Safeguards of sanctity
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Is it a proper way to always be machmir on shemitah laws? Introduction to the Consumer's Guide to Shemitah.
"But you may eat whatever the land will produce for you during its Sabbath" (Vayikra 25:6). Chazal (Yerushalmi, Shevi'it 7:1) understood from the phrase "for you" that the produce of the land during the shemitah year is permitted for all human needs: eating, drinking, bathing, and ointments. However, a different source (Torat Kohanim, Behar §1:1) understood this verse as a limitation: "for you and not for others." From here, Chazal teach us that shemitah belongs to the Jewish People only; gentiles do not have a part in this direct connection between G-d and the Jewish People.
We find an example of this in our weekly sabbatical—Chazal (Sanhedrin 58b) inform us that "A gentile who observed the Shabbat is liable to receive the death penalty;" non-Jews have no portion in our weekly Shabbat. Shabbat is a covenant between G-d and the Jewish People and not with other nations; similarly, the sabbatical year and the sacred fruit that grows during this year are meant for the Jewish people exclusively. Only the holy Jewish People can eat the holy fruit of the holy Land of Israel.
Whenever there is sanctity, there are decrees and safeguards instituted to protect its unique sanctity. The sacred Jewish People erected fences to safeguard their holiness, and the soferim decreed additional forbidden marriages (sheniyot la'arayot). Likewise, Chazal instituted ordinances and safeguards to protect the Shabbat's sanctity. So too, Chazal issued ordinances and guidelines for how to properly use and enjoy the sacred fruit of the shemitah year. While these fences and safeguards impose limitations on us in a plain, external sense, at the same time they reveal the internal sanctity of the entity in question. In this way, while the rules of muktzeh and nolad on Shabbat limit the use of certain things, at the same time we know that this is due to the sanctity of Shabbat and the holidays. Thus, we are filled with joy that we are able to live lives of sanctity.
The same holds true for the shemitah year: there are specific guidelines and limitations on how to eat and use sacred shemitah fruit. One might say: "Why do I need to concern myself with all of these problems? I'd be better off buying fruits and vegetables that aren't subject to any limitations. Then I won't need to be careful about the sanctity of the food—I can do whatever I want, and even throw away or spoil it." This is not the way of the Torah, however. The Torah wants us to eat these sacred foods; the limitations and safeguards remind us that every fruit and vegetable is infused with the sanctity of the Land of Israel.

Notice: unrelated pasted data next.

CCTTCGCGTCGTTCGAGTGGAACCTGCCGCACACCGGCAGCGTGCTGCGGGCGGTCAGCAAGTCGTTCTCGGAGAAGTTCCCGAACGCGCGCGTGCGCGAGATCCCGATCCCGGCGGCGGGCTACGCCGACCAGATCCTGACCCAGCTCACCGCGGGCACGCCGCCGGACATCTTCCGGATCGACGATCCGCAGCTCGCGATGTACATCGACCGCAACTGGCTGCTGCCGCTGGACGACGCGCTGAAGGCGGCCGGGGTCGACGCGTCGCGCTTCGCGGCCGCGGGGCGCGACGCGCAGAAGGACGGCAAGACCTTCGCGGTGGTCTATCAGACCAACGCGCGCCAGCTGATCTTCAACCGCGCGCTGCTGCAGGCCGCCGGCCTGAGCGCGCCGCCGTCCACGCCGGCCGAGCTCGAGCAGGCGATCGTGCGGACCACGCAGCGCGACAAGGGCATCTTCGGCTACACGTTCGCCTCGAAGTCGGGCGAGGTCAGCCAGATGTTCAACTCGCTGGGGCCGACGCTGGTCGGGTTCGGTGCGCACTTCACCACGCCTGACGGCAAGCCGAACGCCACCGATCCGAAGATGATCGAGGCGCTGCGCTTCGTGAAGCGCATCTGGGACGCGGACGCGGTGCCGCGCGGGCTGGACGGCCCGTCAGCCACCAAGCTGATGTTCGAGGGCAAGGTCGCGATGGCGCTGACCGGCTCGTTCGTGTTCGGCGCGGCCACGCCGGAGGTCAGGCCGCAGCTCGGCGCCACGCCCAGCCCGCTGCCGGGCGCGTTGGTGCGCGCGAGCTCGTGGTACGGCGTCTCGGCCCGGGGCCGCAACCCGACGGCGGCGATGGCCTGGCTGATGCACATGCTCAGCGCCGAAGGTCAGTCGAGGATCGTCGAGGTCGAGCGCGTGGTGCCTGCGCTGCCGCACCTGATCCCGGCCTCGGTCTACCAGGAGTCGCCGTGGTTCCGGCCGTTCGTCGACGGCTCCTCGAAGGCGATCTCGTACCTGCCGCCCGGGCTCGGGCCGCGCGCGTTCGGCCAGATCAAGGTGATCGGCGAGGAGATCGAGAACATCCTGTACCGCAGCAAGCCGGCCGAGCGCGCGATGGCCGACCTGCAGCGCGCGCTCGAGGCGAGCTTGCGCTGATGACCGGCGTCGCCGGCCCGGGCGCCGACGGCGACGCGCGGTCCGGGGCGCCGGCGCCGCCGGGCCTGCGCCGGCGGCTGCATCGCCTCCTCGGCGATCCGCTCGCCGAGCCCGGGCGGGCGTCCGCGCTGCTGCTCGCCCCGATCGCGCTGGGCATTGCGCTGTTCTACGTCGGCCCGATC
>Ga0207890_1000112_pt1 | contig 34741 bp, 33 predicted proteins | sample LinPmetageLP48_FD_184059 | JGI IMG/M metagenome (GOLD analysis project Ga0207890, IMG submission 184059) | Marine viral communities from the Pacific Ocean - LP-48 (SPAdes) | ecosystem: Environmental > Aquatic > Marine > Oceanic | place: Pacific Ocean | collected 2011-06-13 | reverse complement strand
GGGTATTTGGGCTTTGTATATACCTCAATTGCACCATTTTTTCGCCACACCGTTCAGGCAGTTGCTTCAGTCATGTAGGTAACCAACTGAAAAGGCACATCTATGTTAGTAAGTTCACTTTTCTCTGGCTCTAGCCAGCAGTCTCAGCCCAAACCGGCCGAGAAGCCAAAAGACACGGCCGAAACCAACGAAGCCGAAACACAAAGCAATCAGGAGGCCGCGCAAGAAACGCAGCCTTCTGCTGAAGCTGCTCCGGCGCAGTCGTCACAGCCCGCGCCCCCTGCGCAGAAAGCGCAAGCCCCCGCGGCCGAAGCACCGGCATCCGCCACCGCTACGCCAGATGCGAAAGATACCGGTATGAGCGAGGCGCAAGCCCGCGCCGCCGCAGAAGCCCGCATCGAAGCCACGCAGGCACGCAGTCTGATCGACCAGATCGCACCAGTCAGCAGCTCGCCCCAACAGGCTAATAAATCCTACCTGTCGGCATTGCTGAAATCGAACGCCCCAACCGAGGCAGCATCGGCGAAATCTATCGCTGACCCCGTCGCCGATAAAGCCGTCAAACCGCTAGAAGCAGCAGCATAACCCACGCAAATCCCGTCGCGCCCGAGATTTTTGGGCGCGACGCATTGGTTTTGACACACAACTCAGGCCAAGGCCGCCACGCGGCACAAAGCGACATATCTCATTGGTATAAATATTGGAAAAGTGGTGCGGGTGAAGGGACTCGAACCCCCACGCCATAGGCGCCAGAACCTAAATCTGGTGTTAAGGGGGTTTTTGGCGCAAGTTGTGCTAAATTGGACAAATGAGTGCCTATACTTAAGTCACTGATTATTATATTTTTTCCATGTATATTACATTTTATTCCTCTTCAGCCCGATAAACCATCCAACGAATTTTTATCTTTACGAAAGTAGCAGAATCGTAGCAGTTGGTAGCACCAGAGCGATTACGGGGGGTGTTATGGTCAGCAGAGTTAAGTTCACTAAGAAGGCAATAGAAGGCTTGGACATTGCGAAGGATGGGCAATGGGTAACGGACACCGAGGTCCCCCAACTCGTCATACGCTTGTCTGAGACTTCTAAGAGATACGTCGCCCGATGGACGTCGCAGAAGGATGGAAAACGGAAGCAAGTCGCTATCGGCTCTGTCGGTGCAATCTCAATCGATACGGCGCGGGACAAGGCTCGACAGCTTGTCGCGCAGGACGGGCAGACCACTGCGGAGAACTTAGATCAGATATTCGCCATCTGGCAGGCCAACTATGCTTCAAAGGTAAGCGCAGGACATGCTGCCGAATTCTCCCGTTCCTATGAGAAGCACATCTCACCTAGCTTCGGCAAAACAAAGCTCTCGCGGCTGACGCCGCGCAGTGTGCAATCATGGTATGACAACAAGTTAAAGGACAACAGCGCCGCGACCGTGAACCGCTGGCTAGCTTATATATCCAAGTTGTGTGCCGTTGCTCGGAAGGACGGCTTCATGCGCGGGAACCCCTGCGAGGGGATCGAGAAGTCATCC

At times, people desire to be machmir and expand the safeguards and fences that Chazal instituted, yet from this we arrive at tafastah merubeh lo tafastah (if you attempt to grab too much you will be left with nothing). This then brings people to throw it all away, since they see that the stringencies lead to negative outcomes that are far from the original mitzvot and Chazal's ordinances. In order to keep everything straight and view matters in their proper light, we need to read the words of Chazal, learn them from their halachic sources, see what Chazal instituted, and weed out the excessive stringencies that our predecessors never dreamed of.
This Shemitah Consumer's Guide, presented here to the public at large, attempts to strike this delicate balance. On the one hand, it underscores the sanctity of the produce of the land's sabbatical year and the obligation to eat sacred produce. At the same time, the handbook reviews the sources for the safeguards and shows how they were put in place to sanctify man and the produce—not to needlessly make the shemitah year difficult. In general, it is hard to know when and where it is appropriate to be cautious when striving to act righteously. It is our hope and prayer that this halachic guide will help every Jew add sanctity to the sanctity of the shemitah year, with joy and gratitude to G-d that we have merited to eat from the land's sabbatical year: "But you may eat whatever the land will produce for you during its Sabbath" (Vayikra 25:6).